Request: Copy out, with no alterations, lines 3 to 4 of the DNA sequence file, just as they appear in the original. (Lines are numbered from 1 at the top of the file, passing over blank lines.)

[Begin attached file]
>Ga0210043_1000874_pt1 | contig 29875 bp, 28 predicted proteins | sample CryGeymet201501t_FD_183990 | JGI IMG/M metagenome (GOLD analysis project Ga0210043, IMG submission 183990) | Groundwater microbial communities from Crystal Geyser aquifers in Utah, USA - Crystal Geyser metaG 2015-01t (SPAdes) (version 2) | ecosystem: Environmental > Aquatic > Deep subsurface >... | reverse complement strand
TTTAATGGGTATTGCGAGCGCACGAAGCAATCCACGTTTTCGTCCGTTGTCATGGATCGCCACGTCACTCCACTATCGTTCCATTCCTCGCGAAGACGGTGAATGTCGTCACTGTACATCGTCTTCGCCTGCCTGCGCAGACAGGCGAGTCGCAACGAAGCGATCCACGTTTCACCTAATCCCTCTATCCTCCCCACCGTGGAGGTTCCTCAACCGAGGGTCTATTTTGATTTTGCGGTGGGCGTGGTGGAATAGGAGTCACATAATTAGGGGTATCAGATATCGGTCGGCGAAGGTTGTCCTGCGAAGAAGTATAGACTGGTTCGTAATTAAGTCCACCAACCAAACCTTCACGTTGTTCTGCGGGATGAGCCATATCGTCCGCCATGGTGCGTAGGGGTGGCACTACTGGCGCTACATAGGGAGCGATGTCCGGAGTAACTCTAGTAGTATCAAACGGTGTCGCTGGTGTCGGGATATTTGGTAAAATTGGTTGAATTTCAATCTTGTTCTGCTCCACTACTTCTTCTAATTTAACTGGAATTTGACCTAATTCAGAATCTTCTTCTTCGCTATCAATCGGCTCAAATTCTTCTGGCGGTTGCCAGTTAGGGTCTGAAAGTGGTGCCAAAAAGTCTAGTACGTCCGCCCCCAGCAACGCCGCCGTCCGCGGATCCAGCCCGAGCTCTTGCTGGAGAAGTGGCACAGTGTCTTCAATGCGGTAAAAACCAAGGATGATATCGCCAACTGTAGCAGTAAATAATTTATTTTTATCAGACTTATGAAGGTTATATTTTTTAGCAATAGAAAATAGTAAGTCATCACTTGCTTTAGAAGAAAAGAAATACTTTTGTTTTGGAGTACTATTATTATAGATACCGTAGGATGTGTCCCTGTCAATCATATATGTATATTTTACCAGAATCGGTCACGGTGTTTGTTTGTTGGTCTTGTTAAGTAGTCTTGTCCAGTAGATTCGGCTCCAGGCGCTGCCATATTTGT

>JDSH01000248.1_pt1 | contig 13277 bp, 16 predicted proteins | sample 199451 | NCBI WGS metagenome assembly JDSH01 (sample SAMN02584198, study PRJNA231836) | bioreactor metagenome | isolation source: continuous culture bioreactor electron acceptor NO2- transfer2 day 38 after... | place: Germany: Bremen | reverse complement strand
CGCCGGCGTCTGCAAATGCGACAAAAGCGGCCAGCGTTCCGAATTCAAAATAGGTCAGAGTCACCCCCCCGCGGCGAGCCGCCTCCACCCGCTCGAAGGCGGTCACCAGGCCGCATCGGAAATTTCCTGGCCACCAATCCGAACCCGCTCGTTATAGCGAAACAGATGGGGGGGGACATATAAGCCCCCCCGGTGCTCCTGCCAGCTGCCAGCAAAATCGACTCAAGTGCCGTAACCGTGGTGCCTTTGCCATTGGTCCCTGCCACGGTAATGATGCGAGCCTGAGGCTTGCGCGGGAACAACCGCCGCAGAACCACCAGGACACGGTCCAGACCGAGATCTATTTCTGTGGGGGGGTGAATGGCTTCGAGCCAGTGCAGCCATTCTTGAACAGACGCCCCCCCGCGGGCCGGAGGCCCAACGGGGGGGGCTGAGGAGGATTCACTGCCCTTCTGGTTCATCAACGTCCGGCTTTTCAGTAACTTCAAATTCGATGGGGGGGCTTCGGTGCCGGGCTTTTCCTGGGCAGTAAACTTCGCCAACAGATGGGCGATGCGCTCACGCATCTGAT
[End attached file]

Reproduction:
>JDSH01000248.1_pt1 | contig 13277 bp, 16 predicted proteins | sample 199451 | NCBI WGS metagenome assembly JDSH01 (sample SAMN02584198, study PRJNA231836) | bioreactor metagenome | isolation source: continuous culture bioreactor electron acceptor NO2- transfer2 day 38 after... | place: Germany: Bremen | reverse complement strand
CGCCGGCGTCTGCAAATGCGACAAAAGCGGCCAGCGTTCCGAATTCAAAATAGGTCAGAGTCACCCCCCCGCGGCGAGCCGCCTCCACCCGCTCGAAGGCGGTCACCAGGCCGCATCGGAAATTTCCTGGCCACCAATCCGAACCCGCTCGTTATAGCGAAACAGATGGGGGGGGACATATAAGCCCCCCCGGTGCTCCTGCCAGCTGCCAGCAAAATCGACTCAAGTGCCGTAACCGTGGTGCCTTTGCCATTGGTCCCTGCCACGGTAATGATGCGAGCCTGAGGCTTGCGCGGGAACAACCGCCGCAGAACCACCAGGACACGGTCCAGACCGAGATCTATTTCTGTGGGGGGGTGAATGGCTTCGAGCCAGTGCAGCCATTCTTGAACAGACGCCCCCCCGCGGGCCGGAGGCCCAACGGGGGGGGCTGAGGAGGATTCACTGCCCTTCTGGTTCATCAACGTCCGGCTTTTCAGTAACTTCAAATTCGATGGGGGGGCTTCGGTGCCGGGCTTTTCCTGGGCAGTAAACTTCGCCAACAGATGGGCGATGCGCTCACGCATCTGAT